How TikTok Is Bridging The Generational Divide Through Music

It's an inter-generational exchange happening in real-time...

Generational disconnect and divides are ubiquitous with every decade. They become more prominent as a new generation finds their own culture and voice, then begins to question the choices and views of their predecessors. Boomers vs Gen X, Millennials vs Gen X, and Gen Z quite literally vs everyone. An incredibly vocal generation, Gen Z are those born between 1996 and 2015 and they exist predominantly in the online space. 60% of TikTok’s users are Gen Z. So TikTok is to Gen Z what MySpace was to Millenials. Them being so vocal online means you can see the chasms between them and older generations in real time. But despite the fights from both sides, there is a powerful medium that seems to be bridging this generation divide; music.

Music is a huge part of TikTok, with sounds dictating trends and influencing creativity and videos. The app’s influence on the music industry is a particularly interesting one. In a time of shortening attention spans, “fast food music” and the incessant pressure on artists to stay engaged with fan bases, TikTok’s explosion has largely exacerbated these pre-existing and complex issues. Virality on the video sharing app is increasingly being used as a barometer for a song and an artist’s success. Over the past 2 years, we’ve seen artists engineer their songs to achieve success on the app, or others – notably Adele – reject the idea that you have to make music for Gen Z. But there’s no formula to a song going viral. Record labels would like to think they’ve cracked the code but the algorithm is engineered in a way that allows incredibly niché and random content to blow up. 

The randomness of virality on TikTok has caused songs from the 70s to 90s to have a resurgence and become favourites amongst Gen Z. In this way, TikTok is becoming a gateway to discovery and bridging the gap.


THNX FOR MAKING THIS VIRAL BABES. we had to do it one last time

♬ More Than A Woman – SG's Paradise Edit – Bee Gees & SG Lewis

@pennylancaster Rod can’t get enough #christmas #felizNavidad #festivefashion #christmasdecor #winteroutfit ♬ Da Ya Think I'm Sexy? – Rod Stewart

Three Six Mafia – 'Stay Fly' has nearly 140,000 videos attached to the sound, The Bee Gees – 'More Than A Woman' just shy of 600,000 and Rod Stewart – 'Do Ya Think I’m Sexy' 3.1 million and Mint Condition – 'Breaking My Heart' just under 700,000. Some of the songs have dances with them, whilst others like Breaking My Heart involve a particular trend or challenge, with users lip-synching the lyrics with words that detail an embarrassing or disappointing experience they’ve had.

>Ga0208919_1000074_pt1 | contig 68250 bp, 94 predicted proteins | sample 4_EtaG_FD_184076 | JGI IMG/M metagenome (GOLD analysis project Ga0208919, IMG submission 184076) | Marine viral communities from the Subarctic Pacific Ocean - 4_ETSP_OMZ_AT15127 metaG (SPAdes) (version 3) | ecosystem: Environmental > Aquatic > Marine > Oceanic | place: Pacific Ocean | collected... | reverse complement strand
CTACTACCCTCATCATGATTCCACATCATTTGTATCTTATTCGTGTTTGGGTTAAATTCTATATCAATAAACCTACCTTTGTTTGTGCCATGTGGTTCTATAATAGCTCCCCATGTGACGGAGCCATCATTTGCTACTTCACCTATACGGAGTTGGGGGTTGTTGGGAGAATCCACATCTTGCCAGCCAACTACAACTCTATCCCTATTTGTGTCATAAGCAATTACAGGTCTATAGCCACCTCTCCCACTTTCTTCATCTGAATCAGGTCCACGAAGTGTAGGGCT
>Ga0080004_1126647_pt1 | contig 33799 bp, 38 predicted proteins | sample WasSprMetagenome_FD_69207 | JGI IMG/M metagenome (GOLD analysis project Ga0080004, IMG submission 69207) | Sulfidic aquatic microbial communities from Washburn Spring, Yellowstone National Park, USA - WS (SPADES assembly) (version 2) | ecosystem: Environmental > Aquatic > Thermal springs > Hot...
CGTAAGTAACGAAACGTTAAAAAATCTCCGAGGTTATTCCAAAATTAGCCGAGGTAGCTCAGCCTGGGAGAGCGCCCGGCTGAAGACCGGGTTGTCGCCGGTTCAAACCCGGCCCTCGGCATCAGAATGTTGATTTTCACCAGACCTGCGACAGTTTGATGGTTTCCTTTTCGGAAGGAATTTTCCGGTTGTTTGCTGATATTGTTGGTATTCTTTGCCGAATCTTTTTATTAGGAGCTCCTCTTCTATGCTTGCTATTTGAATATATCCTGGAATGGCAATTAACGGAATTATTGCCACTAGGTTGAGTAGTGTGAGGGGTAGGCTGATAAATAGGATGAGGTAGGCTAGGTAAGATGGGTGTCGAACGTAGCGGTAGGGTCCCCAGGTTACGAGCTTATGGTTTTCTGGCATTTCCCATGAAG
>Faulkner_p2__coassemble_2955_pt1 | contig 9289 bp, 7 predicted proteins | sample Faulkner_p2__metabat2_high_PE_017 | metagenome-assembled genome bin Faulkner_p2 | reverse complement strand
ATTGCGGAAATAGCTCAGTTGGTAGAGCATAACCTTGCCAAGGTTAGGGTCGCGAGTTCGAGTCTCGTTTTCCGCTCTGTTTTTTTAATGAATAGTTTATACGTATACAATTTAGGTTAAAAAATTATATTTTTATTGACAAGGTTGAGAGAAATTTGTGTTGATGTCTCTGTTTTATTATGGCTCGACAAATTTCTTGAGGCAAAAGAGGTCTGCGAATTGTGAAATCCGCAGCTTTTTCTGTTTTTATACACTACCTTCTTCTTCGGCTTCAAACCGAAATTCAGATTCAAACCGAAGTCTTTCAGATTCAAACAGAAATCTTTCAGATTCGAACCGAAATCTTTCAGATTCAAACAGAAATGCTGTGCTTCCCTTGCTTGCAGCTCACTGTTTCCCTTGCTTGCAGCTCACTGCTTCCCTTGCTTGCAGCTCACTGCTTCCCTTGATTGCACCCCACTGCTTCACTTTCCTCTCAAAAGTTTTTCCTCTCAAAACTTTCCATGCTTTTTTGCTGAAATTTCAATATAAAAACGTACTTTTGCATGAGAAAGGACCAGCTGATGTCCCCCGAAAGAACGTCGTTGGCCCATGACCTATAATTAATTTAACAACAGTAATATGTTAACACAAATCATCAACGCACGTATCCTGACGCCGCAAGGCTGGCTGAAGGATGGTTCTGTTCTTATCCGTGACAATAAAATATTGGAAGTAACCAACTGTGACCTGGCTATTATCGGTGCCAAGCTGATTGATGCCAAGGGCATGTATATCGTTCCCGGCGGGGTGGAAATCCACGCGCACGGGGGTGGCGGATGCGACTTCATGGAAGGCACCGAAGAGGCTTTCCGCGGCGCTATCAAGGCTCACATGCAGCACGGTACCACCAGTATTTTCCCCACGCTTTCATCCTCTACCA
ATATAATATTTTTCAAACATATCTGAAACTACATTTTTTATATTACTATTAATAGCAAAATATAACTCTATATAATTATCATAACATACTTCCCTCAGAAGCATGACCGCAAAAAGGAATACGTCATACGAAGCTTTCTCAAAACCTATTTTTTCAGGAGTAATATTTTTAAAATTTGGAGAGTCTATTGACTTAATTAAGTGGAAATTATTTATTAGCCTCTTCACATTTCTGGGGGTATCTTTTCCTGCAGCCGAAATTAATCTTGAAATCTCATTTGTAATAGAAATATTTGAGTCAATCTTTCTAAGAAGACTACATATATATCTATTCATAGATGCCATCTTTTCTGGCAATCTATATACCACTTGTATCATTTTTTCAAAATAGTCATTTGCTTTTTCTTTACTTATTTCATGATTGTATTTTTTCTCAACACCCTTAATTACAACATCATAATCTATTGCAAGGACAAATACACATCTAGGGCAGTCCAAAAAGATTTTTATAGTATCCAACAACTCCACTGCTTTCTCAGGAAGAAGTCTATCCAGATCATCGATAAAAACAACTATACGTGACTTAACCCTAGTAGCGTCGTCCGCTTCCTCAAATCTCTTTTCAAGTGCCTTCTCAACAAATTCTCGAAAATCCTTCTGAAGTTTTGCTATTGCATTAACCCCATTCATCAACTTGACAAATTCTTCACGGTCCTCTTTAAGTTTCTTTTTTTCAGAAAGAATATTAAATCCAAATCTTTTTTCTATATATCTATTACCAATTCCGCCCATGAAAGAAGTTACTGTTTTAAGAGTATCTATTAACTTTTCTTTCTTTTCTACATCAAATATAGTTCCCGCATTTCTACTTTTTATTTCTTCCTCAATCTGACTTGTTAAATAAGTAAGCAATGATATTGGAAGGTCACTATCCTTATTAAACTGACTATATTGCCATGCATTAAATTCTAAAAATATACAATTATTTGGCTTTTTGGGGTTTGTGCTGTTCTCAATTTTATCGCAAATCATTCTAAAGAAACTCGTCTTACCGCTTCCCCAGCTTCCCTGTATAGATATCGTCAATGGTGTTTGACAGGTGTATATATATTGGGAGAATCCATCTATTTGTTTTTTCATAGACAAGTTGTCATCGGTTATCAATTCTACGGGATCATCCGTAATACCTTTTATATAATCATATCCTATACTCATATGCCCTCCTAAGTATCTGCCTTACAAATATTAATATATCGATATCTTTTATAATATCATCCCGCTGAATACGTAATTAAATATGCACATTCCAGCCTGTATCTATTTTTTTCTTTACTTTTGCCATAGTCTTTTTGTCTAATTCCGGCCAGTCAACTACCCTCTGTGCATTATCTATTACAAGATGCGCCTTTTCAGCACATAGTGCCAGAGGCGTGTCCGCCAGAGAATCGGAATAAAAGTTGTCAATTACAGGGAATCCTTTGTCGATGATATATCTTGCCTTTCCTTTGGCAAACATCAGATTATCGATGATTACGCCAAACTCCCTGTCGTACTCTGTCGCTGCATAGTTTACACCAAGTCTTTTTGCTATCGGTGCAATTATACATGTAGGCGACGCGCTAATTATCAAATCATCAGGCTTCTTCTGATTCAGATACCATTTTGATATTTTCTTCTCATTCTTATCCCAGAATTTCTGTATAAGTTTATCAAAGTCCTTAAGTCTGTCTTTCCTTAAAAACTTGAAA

@erenz_wife happy new year <3 #anime #fypシ #aot #snk #attackontitan #shingekinokyojin #eren #erenjaeger #erenyeager #simpfor2dmfs ♬ Breakin my heart – Jodeci’s groupie

How users find these songs is unclear, but their passion and love for the music is evident in the amount of videos they make to it. Given that the songs are older than them, they’re not aware of the cultural significance they held at the time. That’s where Millennials, Gen X, and boomers come in. The comments section acts almost like a classroom, with Millennials and Boomers breaking down slang or why the song was such a hit for their age group. This is where stitches and duets also come in, features on the app that allow users to almost “live react” to another user’s videos. Millenials will show photos of how they dressed at the time and hairstyles they did.

Gen Z have also taken from older generations; making mashups of songs, sampling or interpolating them. Producer Saint Cardona took Nirvana’s classic 'Smells Like Teen Spirit' and placed it on top of a drill beat, creating 'Smells Like Drill Spirit'. The classic rock song from 1991 is transformed with winding 808 production, giving it the classic sound of the genre that’s now just a decade old.

Or how producer Amorphous perfectly combined Brent Faiyaz and 2Pac and created the magic that is 'Trust For Love'. Two songs that were released 20 years apart sound so effortless together that you’d think they were made in the same time. Gen Z may know Tupac, but not necessarily all of his music, so now a song released the year Amorphous was born, has been introduced to a whole new set of younger listeners.

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Sharing music on the app won’t necessarily close the chasm between generations, Gen Z will probably still blame boomers from ruining the economy, and older generations will continue to complain that Gen Z spend too much online and don’t experience the real world. But through music on TikTok, there’s an intergenerational exchange happening in real time, creating a connection and an understanding that previously wouldn’t have happened en masse in this way.

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Words: Akachi Priscilla Mbakwe // Instagram
Photo: Creative Commons

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